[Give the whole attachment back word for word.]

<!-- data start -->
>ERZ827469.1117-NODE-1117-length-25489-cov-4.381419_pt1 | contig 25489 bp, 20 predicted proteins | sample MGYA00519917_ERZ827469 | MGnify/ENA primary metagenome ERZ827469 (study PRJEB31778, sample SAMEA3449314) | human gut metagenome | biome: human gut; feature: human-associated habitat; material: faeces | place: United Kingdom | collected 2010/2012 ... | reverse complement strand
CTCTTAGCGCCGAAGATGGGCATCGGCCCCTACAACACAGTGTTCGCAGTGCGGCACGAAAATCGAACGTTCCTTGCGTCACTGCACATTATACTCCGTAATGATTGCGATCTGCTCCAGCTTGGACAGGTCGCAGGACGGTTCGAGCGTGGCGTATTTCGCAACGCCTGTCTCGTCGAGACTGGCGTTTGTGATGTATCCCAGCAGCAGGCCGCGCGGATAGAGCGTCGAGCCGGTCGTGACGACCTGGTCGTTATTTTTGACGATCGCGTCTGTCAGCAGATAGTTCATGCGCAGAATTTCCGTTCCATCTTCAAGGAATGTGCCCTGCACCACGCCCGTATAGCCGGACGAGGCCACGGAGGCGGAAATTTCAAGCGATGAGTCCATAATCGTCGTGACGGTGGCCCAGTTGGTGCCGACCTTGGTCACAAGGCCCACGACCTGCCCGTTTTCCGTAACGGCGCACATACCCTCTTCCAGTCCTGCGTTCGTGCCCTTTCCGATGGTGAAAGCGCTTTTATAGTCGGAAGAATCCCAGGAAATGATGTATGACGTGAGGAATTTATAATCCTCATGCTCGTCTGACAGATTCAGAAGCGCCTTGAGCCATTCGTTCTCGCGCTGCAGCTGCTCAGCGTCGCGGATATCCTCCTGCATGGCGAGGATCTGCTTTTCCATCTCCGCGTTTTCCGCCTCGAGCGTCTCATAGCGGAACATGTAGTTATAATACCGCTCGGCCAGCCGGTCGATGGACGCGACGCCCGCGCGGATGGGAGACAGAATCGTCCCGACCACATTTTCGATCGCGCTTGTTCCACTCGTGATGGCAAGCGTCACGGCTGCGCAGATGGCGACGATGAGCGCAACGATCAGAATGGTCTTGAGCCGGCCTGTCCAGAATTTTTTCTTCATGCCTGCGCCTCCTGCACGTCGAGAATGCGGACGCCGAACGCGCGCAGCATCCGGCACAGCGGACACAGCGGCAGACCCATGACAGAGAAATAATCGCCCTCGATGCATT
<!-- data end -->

>ERZ827469.1117-NODE-1117-length-25489-cov-4.381419_pt1 | contig 25489 bp, 20 predicted proteins | sample MGYA00519917_ERZ827469 | MGnify/ENA primary metagenome ERZ827469 (study PRJEB31778, sample SAMEA3449314) | human gut metagenome | biome: human gut; feature: human-associated habitat; material: faeces | place: United Kingdom | collected 2010/2012 ... | reverse complement strand
CTCTTAGCGCCGAAGATGGGCATCGGCCCCTACAACACAGTGTTCGCAGTGCGGCACGAAAATCGAACGTTCCTTGCGTCACTGCACATTATACTCCGTAATGATTGCGATCTGCTCCAGCTTGGACAGGTCGCAGGACGGTTCGAGCGTGGCGTATTTCGCAACGCCTGTCTCGTCGAGACTGGCGTTTGTGATGTATCCCAGCAGCAGGCCGCGCGGATAGAGCGTCGAGCCGGTCGTGACGACCTGGTCGTTATTTTTGACGATCGCGTCTGTCAGCAGATAGTTCATGCGCAGAATTTCCGTTCCATCTTCAAGGAATGTGCCCTGCACCACGCCCGTATAGCCGGACGAGGCCACGGAGGCGGAAATTTCAAGCGATGAGTCCATAATCGTCGTGACGGTGGCCCAGTTGGTGCCGACCTTGGTCACAAGGCCCACGACCTGCCCGTTTTCCGTAACGGCGCACATACCCTCTTCCAGTCCTGCGTTCGTGCCCTTTCCGATGGTGAAAGCGCTTTTATAGTCGGAAGAATCCCAGGAAATGATGTATGACGTGAGGAATTTATAATCCTCATGCTCGTCTGACAGATTCAGAAGCGCCTTGAGCCATTCGTTCTCGCGCTGCAGCTGCTCAGCGTCGCGGATATCCTCCTGCATGGCGAGGATCTGCTTTTCCATCTCCGCGTTTTCCGCCTCGAGCGTCTCATAGCGGAACATGTAGTTATAATACCGCTCGGCCAGCCGGTCGATGGACGCGACGCCCGCGCGGATGGGAGACAGAATCGTCCCGACCACATTTTCGATCGCGCTTGTTCCACTCGTGATGGCAAGCGTCACGGCTGCGCAGATGGCGACGATGAGCGCAACGATCAGAATGGTCTTGAGCCGGCCTGTCCAGAATTTTTTCTTCATGCCTGCGCCTCCTGCACGTCGAGAATGCGGACGCCGAACGCGCGCAGCATCCGGCACAGCGGACACAGCGGCAGACCCATGACAGAGAAATAATCGCCCTCGATGCATT